josh lewis’s review published on Letterboxd:
honestly didn't anticipate or want to be adding to the already vicious pile-on here but fuck this movie... straight up.
i mean, i guess this is what we deserve for making comic book movie universe's the new ~it~ thing in town (an amalgamation of all their worst elements, with none of the redeeming ones), but this literally isn't even a movie--it's a patch job of monumentally poor expository set-up followed by what's ostensibly a single, poorly directed/edited setpiece. meanwhile characterizations range from flimsy to non-existent as this team of "bad" guys (the only element of the film that was supposed to make this story mildly interesting, that these people are villains, is dead on arrival since they go through the exact same basic beats of reluctance and then camaraderie that literally every other hero team has gone through) aimlessly wanders through action so dull i can't even think of one memorable beat, let alone scene. granted, i did get up and take a breather outside the theatre when they started shooting the anonymous + armed black blobs... in mostly close-up compositions... at night, so it's possible i missed the only one.
the one thing i kept asking myself throughout this thing's obnoxious marketing campaign was "who is this movie for?" and even after watching i am still left kind of baffled by it. it's not for fans of character/action/the visual medium of film, that much is clear. but it's not for fans of ayer either, because even when he fails with the other qualities he typically gets by on grim, often vile relentlessness and nihilism (in plotting/subject but also filmmaking, a la the excitingly and exhaustingly evil Sabotage, the movie i request we show aliens first when they eventually do get here) but there's none of that to be found in this. the closest this thing gets to an interesting nugget of an idea is the finale's momentary emotional beats on coping with tough realities like, say--SPOILER-- sacrificing a future with your child (or lover) for the greater good but of course it's erased seconds later because this is franchise filmmaking, baby!!!!! them sequels!!$!!$! etc. is it for fans of these characters? i'm unsure. not actual ones, i don't think, anyway. the only remotely engaging character moment is an evocative image of harley + joker's relationship literally born of toxicity, too bad that hint at the inherently abusive themes of their pairing isn't present in any other aspect of the story. (update: apparently, surprise, it was supposed to be and was cut to make their relationship less morally murky lol. i guess forcing us to consider tough moral questions would ruin all the ~fun~, besides, we all know nothing says clean, clear morality quite like... super... villains.) the broad hot topification of the characters certainly doesn't help anyone either (though will smith gets by on sheer charisma, a genuinely impressive feat tbh), and the few tumblr locals they managed to attract with it will check out with the casual misogyny/stereotyping, so it's not for them either. it's also definitely not for adam beach fans. there's some good music in it, but it's not for fans of the songs since they seem inserted at random to make montages appear less awkward. it could be for fans of viola davis i guess, she gets through the script almost entirely unscathed, has the most interesting morals-or lack thereof-and has the absolute best moment in the entire film. ("behold the voice of god" [cut to viola davis scowling on an ipad a la her character in Blackhat.])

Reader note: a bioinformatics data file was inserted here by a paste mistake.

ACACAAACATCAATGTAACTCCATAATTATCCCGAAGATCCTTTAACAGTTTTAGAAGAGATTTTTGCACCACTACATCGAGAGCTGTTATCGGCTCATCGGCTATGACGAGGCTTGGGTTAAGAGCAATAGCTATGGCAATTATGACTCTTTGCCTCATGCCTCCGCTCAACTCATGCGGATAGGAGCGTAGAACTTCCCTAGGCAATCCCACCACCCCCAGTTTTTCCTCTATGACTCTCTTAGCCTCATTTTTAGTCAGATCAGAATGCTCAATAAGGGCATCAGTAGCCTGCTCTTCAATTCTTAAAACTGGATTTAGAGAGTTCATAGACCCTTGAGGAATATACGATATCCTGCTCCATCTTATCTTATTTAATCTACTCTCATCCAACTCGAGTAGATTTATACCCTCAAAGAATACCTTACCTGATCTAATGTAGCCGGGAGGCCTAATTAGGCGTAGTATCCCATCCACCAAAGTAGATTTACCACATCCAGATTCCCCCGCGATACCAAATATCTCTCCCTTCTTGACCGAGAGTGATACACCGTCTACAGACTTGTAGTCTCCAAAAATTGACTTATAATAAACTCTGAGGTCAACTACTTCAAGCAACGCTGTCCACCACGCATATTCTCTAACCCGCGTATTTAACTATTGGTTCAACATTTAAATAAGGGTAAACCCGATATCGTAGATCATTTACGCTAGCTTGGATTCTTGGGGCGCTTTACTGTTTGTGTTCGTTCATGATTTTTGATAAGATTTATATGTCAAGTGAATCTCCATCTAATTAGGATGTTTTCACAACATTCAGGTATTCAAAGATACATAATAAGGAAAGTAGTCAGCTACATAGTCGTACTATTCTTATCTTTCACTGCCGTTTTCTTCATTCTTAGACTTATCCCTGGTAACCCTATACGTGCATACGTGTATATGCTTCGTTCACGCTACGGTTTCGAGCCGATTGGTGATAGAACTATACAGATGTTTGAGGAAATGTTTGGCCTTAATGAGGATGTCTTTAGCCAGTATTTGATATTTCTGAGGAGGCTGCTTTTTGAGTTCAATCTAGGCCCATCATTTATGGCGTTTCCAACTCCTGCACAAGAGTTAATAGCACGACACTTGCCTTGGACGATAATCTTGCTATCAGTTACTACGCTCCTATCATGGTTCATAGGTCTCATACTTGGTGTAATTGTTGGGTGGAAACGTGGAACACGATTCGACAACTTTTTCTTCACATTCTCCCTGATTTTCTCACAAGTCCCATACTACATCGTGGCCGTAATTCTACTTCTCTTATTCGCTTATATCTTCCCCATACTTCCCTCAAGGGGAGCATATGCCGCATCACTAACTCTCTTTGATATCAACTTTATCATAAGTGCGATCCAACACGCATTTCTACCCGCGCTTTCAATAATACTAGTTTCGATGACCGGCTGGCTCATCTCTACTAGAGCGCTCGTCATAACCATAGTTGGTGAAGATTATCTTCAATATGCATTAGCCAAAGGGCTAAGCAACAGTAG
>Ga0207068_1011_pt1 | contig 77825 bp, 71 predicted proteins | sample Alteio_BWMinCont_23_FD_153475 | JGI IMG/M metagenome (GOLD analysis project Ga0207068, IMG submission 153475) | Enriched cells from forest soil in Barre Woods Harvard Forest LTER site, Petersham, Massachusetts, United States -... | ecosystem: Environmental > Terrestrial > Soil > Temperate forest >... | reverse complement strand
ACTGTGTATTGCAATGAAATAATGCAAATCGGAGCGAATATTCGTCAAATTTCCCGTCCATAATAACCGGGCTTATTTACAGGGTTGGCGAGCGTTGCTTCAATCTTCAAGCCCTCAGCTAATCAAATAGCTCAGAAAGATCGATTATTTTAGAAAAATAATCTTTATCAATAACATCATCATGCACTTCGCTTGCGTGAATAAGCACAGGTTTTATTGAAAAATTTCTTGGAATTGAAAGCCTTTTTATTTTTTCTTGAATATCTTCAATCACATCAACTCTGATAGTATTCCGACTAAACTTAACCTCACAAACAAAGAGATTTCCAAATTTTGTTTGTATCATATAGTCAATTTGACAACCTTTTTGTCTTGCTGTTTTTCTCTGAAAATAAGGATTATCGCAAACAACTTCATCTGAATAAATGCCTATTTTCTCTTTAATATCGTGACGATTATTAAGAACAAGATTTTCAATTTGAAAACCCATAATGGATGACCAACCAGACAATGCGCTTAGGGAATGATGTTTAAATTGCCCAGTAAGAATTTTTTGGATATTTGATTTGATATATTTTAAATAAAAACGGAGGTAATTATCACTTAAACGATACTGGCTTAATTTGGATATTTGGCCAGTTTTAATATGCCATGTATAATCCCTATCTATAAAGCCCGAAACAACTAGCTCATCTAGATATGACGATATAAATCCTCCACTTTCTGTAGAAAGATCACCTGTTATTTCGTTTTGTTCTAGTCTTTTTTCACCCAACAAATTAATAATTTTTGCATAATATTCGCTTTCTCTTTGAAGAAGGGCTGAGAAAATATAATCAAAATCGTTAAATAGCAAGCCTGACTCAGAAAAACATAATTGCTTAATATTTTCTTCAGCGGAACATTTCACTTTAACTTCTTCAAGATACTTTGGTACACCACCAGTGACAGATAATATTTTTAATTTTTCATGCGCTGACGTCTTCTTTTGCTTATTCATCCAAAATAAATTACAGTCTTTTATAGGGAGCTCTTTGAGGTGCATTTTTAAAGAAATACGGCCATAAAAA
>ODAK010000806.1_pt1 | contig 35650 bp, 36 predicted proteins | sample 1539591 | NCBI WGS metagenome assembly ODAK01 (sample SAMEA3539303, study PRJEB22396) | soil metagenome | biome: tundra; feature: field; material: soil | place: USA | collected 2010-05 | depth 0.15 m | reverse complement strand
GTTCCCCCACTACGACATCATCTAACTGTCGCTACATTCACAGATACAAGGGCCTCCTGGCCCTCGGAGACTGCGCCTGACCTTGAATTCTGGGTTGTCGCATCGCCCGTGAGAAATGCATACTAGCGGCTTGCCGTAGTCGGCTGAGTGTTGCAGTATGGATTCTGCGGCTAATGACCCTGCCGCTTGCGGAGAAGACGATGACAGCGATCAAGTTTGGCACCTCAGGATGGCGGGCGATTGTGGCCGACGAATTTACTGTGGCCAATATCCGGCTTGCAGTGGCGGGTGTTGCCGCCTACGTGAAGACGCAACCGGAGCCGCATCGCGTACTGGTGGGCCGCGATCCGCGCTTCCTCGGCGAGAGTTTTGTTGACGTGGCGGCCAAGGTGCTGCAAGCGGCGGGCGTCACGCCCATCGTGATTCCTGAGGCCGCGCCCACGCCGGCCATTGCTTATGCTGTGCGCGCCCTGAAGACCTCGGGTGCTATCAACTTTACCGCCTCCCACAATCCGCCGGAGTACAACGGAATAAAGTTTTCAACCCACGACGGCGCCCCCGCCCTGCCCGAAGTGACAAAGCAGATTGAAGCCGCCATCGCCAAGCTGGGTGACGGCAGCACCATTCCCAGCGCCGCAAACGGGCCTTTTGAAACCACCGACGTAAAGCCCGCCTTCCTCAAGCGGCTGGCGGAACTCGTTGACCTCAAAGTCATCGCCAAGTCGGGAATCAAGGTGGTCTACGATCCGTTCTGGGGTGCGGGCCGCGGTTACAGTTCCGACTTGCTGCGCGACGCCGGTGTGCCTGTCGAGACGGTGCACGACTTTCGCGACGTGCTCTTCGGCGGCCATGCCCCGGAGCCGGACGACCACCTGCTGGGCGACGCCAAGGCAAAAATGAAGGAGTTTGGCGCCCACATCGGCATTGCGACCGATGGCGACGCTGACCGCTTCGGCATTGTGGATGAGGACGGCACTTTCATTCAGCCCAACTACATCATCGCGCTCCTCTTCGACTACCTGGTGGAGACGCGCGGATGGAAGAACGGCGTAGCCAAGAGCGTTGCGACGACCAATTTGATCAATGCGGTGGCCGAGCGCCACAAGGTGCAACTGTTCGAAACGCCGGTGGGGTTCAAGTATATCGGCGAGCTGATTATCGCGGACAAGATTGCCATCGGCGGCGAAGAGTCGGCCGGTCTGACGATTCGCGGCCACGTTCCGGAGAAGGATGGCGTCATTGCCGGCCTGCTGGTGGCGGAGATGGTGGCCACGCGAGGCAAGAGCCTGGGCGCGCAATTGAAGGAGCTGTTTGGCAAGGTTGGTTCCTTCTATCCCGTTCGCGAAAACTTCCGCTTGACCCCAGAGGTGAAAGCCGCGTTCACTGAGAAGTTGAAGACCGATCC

if i had to make a guess right now, i'd say this movie is for fans of modern movie marketing. the editing hack job attributed to john gilroy, but more than likely actually owed to Trailer Park--the company that cut the film's teaser trailer that reportedly inspired reshoots to match it in tone--feels like what's hopefully a milestone in the breaking point (wishful thinking) of the endless #hype machine that pushes for prolonged engagement with marketing over engagement with... you know... the actual film(making) or whatever. the blame definitely deserves to be shared around on this, the few bits that still look/"feel" like ayer's original vision seem misguided at best, but this absolutely does feel like a final product constructed by a marketing team, emphasizing quick, flashy, "engaging" beats and basic plotting regardless of context to pique mild interest first, capture the actual story/characters/mood second, assuming they even exist, and if this is the way pop movie culture is going... consider me long gone. tough stance, i know.